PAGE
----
Reader Votes

  • Readers Vote
  • 10

Our Verdict

  • Our Verdict
  • GET IT

Google Rating

  • google rating
  • google rating
  • google rating
  • google rating
  • google rating
  • Kirkus Reviews'
    Best Books Of 2014

  • New York Times Bestseller

  • National Book Award Finalist

  • Pulitzer Prize Winner

ALL THE LIGHT WE CANNOT SEE

Doerr presents us with two intricate stories, both of which take place during World War II; late in the novel, inevitably, they intersect.

In August 1944, Marie-Laure LeBlanc is a blind 16-year-old living in the walled port city of Saint-Malo in Brittany and hoping to escape the effects of Allied bombing. D-Day took place two months earlier, and Cherbourg, Caen and Rennes have already been liberated. She’s taken refuge in this city with her great-uncle Etienne, at first a fairly frightening figure to her. Marie-Laure’s father was a locksmith and craftsman who made scale models of cities that Marie-Laure studied so she could travel around on her own. He also crafted clever and intricate boxes, within which treasures could be hidden. Parallel to the story of Marie-Laure we meet Werner and Jutta Pfennig, a brother and sister, both orphans who have been raised in the Children’s House outside Essen, in Germany. Through flashbacks we learn that Werner had been a curious and bright child who developed an obsession with radio transmitters and receivers, both in their infancies during this period. Eventually, Werner goes to a select technical school and then, at 18, into the Wehrmacht, where his technical aptitudes are recognized and he’s put on a team trying to track down illegal radio transmissions. Etienne and Marie-Laure are responsible for some of these transmissions, but Werner is intrigued since what she’s broadcasting is innocent—she shares her passion for Jules Verne by reading aloud 20,000 Leagues Under the Sea. A further subplot involves Marie-Laure’s father’s having hidden a valuable diamond, one being tracked down by Reinhold von Rumpel, a relentless German sergeant-major.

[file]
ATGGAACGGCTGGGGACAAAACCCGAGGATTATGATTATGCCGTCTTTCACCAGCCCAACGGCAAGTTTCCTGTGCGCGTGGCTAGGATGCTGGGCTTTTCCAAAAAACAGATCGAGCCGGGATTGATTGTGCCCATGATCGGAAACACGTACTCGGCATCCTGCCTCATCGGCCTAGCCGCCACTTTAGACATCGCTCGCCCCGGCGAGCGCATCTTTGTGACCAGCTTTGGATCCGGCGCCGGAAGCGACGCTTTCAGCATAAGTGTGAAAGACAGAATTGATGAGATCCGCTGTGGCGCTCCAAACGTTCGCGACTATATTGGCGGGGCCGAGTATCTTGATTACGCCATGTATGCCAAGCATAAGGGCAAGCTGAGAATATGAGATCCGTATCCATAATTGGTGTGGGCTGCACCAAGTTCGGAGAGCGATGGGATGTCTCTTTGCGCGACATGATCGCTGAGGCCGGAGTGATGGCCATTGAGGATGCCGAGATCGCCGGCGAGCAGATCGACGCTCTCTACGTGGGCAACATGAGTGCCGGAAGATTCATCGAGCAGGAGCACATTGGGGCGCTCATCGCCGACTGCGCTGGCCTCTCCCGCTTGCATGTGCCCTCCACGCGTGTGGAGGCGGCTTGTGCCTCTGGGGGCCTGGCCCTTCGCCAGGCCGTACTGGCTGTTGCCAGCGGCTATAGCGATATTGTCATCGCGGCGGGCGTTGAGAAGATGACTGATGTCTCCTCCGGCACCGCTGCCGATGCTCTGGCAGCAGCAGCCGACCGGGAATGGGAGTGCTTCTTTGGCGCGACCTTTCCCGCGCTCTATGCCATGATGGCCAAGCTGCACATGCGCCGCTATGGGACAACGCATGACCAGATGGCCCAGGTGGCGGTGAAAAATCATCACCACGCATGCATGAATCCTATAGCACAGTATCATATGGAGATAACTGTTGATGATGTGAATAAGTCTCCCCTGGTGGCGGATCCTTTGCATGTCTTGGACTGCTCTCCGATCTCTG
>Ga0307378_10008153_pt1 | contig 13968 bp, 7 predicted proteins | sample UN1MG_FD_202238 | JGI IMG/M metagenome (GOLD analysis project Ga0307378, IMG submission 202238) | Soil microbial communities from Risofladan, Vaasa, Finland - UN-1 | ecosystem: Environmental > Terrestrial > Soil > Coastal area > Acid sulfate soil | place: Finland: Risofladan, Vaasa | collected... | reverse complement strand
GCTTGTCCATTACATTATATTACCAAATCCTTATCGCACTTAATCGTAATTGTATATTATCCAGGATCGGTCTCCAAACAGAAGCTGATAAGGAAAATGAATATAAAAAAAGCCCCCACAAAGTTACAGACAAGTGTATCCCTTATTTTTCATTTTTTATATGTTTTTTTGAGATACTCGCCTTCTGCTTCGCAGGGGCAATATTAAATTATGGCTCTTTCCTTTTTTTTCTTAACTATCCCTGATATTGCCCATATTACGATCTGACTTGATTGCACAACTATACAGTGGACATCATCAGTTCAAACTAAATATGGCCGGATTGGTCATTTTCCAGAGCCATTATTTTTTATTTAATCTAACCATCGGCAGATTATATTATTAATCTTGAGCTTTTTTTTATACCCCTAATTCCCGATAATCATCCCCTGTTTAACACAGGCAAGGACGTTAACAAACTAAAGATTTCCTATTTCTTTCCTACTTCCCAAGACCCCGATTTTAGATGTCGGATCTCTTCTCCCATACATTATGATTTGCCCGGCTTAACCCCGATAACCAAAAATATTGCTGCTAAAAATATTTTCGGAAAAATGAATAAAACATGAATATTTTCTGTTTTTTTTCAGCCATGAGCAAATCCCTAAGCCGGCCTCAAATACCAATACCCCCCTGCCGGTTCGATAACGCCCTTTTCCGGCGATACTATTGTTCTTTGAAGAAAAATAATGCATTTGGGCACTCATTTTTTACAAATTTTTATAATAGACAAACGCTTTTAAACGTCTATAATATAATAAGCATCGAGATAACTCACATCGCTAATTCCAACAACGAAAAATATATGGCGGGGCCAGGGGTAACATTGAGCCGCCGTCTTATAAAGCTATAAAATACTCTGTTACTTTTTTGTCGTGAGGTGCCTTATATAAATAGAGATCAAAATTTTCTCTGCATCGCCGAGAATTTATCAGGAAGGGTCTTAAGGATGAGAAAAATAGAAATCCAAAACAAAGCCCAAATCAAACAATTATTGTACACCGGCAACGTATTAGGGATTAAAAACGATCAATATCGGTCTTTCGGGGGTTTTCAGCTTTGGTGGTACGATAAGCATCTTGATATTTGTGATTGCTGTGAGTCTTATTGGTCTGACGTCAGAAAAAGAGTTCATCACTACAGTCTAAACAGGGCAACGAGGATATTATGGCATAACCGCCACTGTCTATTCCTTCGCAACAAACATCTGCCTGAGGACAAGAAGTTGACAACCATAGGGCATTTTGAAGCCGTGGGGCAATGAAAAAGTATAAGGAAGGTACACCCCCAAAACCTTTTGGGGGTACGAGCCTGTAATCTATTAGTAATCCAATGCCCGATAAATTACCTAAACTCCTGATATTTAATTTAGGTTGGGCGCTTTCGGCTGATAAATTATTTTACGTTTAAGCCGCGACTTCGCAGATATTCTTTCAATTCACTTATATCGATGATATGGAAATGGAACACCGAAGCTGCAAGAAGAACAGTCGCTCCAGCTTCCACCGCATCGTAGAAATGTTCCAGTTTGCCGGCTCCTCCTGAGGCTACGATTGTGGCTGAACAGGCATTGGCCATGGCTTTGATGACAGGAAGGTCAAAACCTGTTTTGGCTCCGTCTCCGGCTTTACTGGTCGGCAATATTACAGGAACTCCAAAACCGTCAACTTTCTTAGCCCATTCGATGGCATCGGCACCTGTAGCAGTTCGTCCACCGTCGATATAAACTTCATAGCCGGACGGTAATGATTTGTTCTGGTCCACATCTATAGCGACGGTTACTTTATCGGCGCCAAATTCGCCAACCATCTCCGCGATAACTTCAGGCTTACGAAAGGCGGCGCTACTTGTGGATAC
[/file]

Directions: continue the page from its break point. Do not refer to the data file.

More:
Doerr captures the sights and sounds of wartime and focuses, refreshingly, on the innate goodness of his major characters.

Pub Date: May 6, 2014

ISBN: 978-1-4767-4658-6

Page Count: 448

Publisher: Scribner

Review Posted Online: March 6, 2014

Kirkus Reviews Issue: March 15, 2014

Did you like this book?

more